After the 1989 film, a film I was too young to even notice, I stumbled across a poster magazine focusing on Furst’s Batmobile that hung on my wall until it tore to tatters. By happenstance, a few years ago I found a mint duplicate that’s now framed on my wall for un-tearable posterity. An iconic shot from the film, that isn’t actually one at all: The hero, the damsel in distress, the escape and the carriage resplendent in the foreground. That’s Batman. The romance of Batman. And that’s the Batmobile.

Anton Furst’s Batmobile from 1989’s Batman as worshipped in the folds of The Batman Poster Magazine No.1

But Furst’s definitive design would always be one of many and continuous iterations. That evolution, never so much reflecting their time as keeping an artistic eye on the past, have become as much part of the original comic run as breakouts from Arkham and low clouds primed to reflectlt bat signals.

In adaptation, while 1989 found an early Batman getting slick first try, there was every chance that the 2000’s Tumbler of Batman Begins was the blunt start of a process from a rookie Batman that would lead to the sleek stylings and elongated missiles of previous films… Until The Dark Knight Rises concluded the trilogy as a truncated interpretation of the whole myth. 

Fortunately, you can’t keep a good Batmobile garaged.

This year, Batman v SupermanDawn of Justice brings a ragged, older Batman to the screen, for the first time well into his career, having already long suffered the slings and arrows of Gotham City and now forced to look outside to the wider DC universe. His Batmobile may well sit at the end of a long line of iterations itself, but stands the chance of a reappearance, previously reserved for the early-day introductions of the Tumbler and Furst creation. It’s a great creation in it’s own right, a clear directive for a film intent on fusing hard-hitting stylism with the realism that Nolan’s trilogy made it hard to ignore. What’s amazing in a vehicle that’s been poorly showcased in marketing material so far, is how clearly it draws on the rugged might of the Tumbler while nodding to the flow of Furst’s iconic achievement.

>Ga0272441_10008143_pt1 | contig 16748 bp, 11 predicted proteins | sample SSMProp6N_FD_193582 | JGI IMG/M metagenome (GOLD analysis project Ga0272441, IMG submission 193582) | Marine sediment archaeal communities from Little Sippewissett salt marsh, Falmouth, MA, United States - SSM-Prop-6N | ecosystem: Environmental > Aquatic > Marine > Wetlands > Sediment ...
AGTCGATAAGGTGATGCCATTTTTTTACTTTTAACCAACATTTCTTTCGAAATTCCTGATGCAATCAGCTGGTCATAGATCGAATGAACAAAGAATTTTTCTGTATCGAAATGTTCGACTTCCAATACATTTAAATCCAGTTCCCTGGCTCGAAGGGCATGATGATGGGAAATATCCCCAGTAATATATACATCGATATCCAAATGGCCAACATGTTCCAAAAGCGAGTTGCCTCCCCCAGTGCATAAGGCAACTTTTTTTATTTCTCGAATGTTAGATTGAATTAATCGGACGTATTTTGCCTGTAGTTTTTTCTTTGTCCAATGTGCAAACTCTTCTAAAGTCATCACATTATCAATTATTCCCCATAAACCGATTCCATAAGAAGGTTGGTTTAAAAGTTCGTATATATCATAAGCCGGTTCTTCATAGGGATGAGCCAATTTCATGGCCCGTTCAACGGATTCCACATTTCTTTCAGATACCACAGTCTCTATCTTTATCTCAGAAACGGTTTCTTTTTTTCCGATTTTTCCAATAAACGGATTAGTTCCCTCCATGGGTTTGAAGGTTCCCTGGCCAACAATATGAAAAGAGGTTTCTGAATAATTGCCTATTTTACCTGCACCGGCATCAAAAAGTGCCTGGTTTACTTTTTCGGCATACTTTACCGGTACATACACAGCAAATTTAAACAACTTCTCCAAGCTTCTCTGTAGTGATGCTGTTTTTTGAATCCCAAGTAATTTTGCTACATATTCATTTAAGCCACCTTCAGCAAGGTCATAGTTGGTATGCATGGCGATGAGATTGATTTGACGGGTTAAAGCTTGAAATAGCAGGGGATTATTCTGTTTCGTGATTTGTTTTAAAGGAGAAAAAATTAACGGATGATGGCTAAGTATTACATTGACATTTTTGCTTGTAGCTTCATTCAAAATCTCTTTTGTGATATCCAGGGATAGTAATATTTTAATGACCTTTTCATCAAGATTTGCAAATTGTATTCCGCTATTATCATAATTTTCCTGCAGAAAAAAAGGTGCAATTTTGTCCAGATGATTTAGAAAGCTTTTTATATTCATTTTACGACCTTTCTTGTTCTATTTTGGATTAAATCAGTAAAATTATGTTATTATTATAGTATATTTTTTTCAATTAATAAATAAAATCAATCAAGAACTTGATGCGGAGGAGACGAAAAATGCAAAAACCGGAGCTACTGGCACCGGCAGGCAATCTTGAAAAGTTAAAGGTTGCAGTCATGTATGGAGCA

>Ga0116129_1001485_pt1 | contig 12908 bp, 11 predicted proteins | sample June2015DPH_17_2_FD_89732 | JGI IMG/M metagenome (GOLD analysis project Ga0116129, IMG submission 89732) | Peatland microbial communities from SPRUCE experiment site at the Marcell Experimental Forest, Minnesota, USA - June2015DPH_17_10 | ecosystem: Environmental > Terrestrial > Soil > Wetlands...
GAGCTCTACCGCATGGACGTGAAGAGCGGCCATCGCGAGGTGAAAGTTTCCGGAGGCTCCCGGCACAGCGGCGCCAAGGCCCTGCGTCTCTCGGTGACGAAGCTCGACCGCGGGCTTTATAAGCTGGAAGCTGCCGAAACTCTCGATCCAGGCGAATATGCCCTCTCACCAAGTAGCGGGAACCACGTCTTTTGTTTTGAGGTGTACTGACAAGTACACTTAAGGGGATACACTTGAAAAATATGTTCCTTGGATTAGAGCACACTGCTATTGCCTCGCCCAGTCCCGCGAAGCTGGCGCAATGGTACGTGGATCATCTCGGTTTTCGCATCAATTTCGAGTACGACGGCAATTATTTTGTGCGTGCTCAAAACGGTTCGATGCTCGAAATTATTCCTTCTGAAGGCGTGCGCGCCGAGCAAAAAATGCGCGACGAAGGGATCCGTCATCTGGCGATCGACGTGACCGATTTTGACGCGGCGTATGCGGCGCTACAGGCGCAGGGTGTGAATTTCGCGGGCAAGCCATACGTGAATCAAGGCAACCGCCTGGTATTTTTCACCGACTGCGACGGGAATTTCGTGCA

Leaving Leicester Square it was almost inevitable I’d stumble into a parked mass 1940s vehicles, in which the likes of Alfred might have chauffeured Bruce Wayne seven decades before. Of course I did. And behind them, in the well of Trafalgar Square, union flags were waving excitedly under Nelson’s Column in a film set reconstruction of what must have been V.E. Day. It turned out this was a scene from the forthcoming Wonder Woman film, following her unchronological introduction in Batman v Superman. I somehow managed to avoid walking into her invisible plane, unless I’m still concussed.

Even in London, especially in Hertfordshire where the first Justice League film is about to start lensing, the extended DC universe is growing quickly and something about this Batmobile tells me it was built to last. That is, as long as those giant fists of Krypton give it a break.

Gallery: The Batmobile 2016 up close and laser-guided personal…


The Batmobile, Leicester Square, London, 21 February 2016. Shot on with Galaxy S6 and Canon IXUS